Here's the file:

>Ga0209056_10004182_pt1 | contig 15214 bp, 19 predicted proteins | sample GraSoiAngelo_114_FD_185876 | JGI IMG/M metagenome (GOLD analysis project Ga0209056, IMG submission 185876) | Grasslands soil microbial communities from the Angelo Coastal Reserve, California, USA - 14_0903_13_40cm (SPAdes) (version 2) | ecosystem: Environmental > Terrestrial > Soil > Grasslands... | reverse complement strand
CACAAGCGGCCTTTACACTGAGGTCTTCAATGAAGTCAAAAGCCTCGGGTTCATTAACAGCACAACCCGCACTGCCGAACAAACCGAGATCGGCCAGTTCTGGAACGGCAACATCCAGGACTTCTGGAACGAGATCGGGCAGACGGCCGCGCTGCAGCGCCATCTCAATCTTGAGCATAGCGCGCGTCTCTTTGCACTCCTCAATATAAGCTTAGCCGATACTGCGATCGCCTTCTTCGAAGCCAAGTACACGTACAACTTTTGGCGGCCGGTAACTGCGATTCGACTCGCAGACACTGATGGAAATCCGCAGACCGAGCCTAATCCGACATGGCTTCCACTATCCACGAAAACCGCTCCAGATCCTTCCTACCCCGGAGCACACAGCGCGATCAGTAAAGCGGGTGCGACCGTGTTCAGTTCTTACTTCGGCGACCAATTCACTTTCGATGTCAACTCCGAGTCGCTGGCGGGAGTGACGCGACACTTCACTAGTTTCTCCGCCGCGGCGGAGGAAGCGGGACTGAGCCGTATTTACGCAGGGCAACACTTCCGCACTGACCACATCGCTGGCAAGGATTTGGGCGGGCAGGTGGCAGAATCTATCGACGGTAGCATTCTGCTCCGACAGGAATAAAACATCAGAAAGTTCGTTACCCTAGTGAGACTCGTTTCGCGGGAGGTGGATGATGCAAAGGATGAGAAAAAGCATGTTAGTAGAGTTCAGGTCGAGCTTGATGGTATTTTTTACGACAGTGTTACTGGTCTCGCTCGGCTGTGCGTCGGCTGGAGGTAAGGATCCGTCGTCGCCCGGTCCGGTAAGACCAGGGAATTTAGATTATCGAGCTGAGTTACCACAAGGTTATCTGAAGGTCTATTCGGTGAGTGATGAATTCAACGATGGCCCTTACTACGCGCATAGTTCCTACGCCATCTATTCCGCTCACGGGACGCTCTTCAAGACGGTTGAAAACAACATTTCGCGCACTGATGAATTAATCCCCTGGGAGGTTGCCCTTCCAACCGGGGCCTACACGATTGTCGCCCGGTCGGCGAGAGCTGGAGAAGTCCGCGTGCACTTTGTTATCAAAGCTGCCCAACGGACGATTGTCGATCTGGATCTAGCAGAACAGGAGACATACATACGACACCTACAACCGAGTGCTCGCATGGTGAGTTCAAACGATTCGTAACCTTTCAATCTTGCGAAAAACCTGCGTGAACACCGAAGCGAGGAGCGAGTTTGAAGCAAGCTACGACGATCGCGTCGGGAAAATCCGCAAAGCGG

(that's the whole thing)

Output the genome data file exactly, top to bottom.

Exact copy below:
>Ga0209056_10004182_pt1 | contig 15214 bp, 19 predicted proteins | sample GraSoiAngelo_114_FD_185876 | JGI IMG/M metagenome (GOLD analysis project Ga0209056, IMG submission 185876) | Grasslands soil microbial communities from the Angelo Coastal Reserve, California, USA - 14_0903_13_40cm (SPAdes) (version 2) | ecosystem: Environmental > Terrestrial > Soil > Grasslands... | reverse complement strand
CACAAGCGGCCTTTACACTGAGGTCTTCAATGAAGTCAAAAGCCTCGGGTTCATTAACAGCACAACCCGCACTGCCGAACAAACCGAGATCGGCCAGTTCTGGAACGGCAACATCCAGGACTTCTGGAACGAGATCGGGCAGACGGCCGCGCTGCAGCGCCATCTCAATCTTGAGCATAGCGCGCGTCTCTTTGCACTCCTCAATATAAGCTTAGCCGATACTGCGATCGCCTTCTTCGAAGCCAAGTACACGTACAACTTTTGGCGGCCGGTAACTGCGATTCGACTCGCAGACACTGATGGAAATCCGCAGACCGAGCCTAATCCGACATGGCTTCCACTATCCACGAAAACCGCTCCAGATCCTTCCTACCCCGGAGCACACAGCGCGATCAGTAAAGCGGGTGCGACCGTGTTCAGTTCTTACTTCGGCGACCAATTCACTTTCGATGTCAACTCCGAGTCGCTGGCGGGAGTGACGCGACACTTCACTAGTTTCTCCGCCGCGGCGGAGGAAGCGGGACTGAGCCGTATTTACGCAGGGCAACACTTCCGCACTGACCACATCGCTGGCAAGGATTTGGGCGGGCAGGTGGCAGAATCTATCGACGGTAGCATTCTGCTCCGACAGGAATAAAACATCAGAAAGTTCGTTACCCTAGTGAGACTCGTTTCGCGGGAGGTGGATGATGCAAAGGATGAGAAAAAGCATGTTAGTAGAGTTCAGGTCGAGCTTGATGGTATTTTTTACGACAGTGTTACTGGTCTCGCTCGGCTGTGCGTCGGCTGGAGGTAAGGATCCGTCGTCGCCCGGTCCGGTAAGACCAGGGAATTTAGATTATCGAGCTGAGTTACCACAAGGTTATCTGAAGGTCTATTCGGTGAGTGATGAATTCAACGATGGCCCTTACTACGCGCATAGTTCCTACGCCATCTATTCCGCTCACGGGACGCTCTTCAAGACGGTTGAAAACAACATTTCGCGCACTGATGAATTAATCCCCTGGGAGGTTGCCCTTCCAACCGGGGCCTACACGATTGTCGCCCGGTCGGCGAGAGCTGGAGAAGTCCGCGTGCACTTTGTTATCAAAGCTGCCCAACGGACGATTGTCGATCTGGATCTAGCAGAACAGGAGACATACATACGACACCTACAACCGAGTGCTCGCATGGTGAGTTCAAACGATTCGTAACCTTTCAATCTTGCGAAAAACCTGCGTGAACACCGAAGCGAGGAGCGAGTTTGAAGCAAGCTACGACGATCGCGTCGGGAAAATCCGCAAAGCGG